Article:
Planning a Fall Garden

Planning a Fall Garden

Hello, friends! Today is July 14th, and while I had planned to give you all a new Homestead Update, I suddenly realized that we are exactly 12 weeks away from the predicted first freeze date in Iowa City and the surrounding area. Do you know what that means? It means that it is officially time to start thinking about a fall garden. Our first freeze date is somewhere around October 6th, which seems so far away, and in reality it will be here a lot faster than I hope to think! The summer has already blown right past me. And to be honest, thinking about starting new seeds sounds SO fun, but even the thought of getting out and planting them all kind of has me in a ditch-it-and-do-something-else mood. It's so freaking hot! But, I feel like I must try this. And if you've been wanting to plant a garden all summer but haven't gotten up the courage, here is your second chance, my friend! You can do this!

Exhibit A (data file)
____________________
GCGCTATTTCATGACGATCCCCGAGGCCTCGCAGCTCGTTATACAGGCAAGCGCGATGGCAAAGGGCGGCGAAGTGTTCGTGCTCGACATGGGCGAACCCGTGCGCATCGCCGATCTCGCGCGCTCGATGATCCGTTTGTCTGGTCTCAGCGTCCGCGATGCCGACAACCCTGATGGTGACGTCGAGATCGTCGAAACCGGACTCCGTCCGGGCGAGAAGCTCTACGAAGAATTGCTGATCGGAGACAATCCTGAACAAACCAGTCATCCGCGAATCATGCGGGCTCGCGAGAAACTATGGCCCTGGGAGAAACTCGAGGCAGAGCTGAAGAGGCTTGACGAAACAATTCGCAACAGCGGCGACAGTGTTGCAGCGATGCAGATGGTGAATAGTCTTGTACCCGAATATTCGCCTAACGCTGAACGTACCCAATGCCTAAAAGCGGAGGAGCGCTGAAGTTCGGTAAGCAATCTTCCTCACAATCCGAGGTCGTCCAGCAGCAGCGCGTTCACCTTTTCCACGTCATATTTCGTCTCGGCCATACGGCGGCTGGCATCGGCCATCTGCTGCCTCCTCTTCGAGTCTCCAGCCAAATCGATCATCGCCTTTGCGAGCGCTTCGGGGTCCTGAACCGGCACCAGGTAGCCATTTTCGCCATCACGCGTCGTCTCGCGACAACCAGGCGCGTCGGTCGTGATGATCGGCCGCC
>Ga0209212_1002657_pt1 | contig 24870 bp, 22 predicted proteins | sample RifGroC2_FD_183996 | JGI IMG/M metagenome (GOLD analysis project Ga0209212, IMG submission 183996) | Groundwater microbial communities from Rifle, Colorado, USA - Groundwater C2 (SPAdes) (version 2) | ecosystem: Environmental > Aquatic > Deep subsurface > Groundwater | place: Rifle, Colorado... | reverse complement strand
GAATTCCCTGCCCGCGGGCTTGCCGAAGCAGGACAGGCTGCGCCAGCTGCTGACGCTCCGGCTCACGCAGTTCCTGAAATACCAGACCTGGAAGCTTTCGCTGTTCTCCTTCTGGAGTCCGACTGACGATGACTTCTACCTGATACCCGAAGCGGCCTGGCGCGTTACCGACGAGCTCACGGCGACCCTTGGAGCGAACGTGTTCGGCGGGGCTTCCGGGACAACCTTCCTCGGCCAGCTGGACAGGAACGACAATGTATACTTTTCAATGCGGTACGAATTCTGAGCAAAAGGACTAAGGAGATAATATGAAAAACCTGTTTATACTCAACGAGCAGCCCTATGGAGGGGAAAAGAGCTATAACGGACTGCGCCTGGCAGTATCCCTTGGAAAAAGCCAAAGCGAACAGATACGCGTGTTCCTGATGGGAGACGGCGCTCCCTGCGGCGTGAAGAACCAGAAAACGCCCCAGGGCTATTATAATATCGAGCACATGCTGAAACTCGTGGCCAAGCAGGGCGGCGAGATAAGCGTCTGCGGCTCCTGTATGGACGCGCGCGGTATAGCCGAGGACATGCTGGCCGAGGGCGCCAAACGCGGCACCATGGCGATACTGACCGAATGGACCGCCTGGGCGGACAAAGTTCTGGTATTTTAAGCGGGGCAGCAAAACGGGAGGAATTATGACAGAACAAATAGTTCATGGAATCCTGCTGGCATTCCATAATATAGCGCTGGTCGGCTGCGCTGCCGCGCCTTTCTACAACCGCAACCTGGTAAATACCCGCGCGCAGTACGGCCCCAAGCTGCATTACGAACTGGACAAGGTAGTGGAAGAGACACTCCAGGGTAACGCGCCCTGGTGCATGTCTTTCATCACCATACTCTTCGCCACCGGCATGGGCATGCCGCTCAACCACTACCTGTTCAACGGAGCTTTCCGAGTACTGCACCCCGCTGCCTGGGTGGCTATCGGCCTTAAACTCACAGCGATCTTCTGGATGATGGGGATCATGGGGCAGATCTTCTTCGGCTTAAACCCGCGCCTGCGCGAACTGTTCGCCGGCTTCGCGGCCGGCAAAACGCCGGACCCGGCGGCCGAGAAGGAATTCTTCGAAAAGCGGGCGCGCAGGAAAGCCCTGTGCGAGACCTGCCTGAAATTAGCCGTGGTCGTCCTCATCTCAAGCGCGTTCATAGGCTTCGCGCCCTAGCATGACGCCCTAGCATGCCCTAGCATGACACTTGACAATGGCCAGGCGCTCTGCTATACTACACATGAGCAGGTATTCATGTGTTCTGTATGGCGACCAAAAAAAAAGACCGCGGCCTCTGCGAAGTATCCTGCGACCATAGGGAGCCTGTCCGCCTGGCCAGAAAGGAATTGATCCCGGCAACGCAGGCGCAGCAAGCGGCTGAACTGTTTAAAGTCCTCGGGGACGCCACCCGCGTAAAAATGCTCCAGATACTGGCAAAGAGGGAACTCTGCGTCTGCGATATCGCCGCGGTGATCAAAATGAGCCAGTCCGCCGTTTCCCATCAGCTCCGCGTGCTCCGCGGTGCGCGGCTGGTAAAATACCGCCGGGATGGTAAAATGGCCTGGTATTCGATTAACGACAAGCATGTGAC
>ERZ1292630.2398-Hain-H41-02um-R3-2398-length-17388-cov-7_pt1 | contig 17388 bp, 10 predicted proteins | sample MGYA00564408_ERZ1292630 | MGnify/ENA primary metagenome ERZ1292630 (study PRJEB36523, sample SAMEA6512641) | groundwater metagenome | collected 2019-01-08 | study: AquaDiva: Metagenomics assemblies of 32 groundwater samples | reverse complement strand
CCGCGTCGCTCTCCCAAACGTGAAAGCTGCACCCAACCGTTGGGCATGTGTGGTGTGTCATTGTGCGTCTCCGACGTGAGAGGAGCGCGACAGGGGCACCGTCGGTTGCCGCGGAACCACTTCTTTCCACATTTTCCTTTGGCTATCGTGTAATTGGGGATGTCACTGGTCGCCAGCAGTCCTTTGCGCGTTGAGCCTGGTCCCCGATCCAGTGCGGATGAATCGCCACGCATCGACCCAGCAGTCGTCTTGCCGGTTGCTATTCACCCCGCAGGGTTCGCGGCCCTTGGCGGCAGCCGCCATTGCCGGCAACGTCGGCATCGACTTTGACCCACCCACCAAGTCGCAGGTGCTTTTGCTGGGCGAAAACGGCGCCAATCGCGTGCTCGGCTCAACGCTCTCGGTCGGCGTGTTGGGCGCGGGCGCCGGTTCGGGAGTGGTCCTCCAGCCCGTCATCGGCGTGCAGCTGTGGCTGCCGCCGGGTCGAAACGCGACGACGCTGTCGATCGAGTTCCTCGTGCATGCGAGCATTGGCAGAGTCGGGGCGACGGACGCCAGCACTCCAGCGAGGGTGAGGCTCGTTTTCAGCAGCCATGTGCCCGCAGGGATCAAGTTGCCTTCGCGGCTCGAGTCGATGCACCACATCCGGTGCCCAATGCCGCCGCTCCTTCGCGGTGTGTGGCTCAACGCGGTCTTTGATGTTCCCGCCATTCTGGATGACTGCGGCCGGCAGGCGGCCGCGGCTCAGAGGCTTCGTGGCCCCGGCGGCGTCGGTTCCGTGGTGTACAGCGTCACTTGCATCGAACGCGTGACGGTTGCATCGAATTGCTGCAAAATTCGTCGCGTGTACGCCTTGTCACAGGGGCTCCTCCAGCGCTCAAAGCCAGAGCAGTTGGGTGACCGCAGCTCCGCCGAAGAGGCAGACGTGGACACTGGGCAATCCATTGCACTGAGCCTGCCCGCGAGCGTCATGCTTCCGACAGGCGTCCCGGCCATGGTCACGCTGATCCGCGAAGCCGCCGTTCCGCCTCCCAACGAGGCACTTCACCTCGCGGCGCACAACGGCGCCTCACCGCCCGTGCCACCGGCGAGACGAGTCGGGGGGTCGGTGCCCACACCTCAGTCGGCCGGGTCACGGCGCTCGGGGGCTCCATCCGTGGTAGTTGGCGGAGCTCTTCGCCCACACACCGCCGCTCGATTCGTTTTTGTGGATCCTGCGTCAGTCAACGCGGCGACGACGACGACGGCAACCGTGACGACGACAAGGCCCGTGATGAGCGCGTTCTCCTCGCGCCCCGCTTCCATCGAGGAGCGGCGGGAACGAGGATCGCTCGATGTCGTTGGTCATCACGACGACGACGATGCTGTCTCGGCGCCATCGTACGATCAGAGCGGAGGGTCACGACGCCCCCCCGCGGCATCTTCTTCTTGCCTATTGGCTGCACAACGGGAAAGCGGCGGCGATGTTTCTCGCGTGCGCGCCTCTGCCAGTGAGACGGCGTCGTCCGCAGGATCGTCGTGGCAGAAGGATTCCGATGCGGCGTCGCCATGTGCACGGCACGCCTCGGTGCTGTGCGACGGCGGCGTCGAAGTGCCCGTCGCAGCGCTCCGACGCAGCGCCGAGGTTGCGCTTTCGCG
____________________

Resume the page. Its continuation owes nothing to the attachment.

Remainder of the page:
A fall garden is know for growing crunchy and tasty vegetables. This is the time to plant interesting things like arugula, turnips, and other cool season crops. I will be experimenting with some new varieties and also planting garlic for the first time. While other plants are dying off or being harvested like potatoes and onions, I'll be sowing some new spinach plants and taking advantage of what the cooler weather will have to offer. For the climate we live in, this is the best time to plant carrots, rutabagas, and turnips for harvest in the late autumn. I've already had a few spaces vacated like my lettuce beds and will be planting a new variety of spinach and more romaine to enjoy later in the season. 

Pick Your Seeds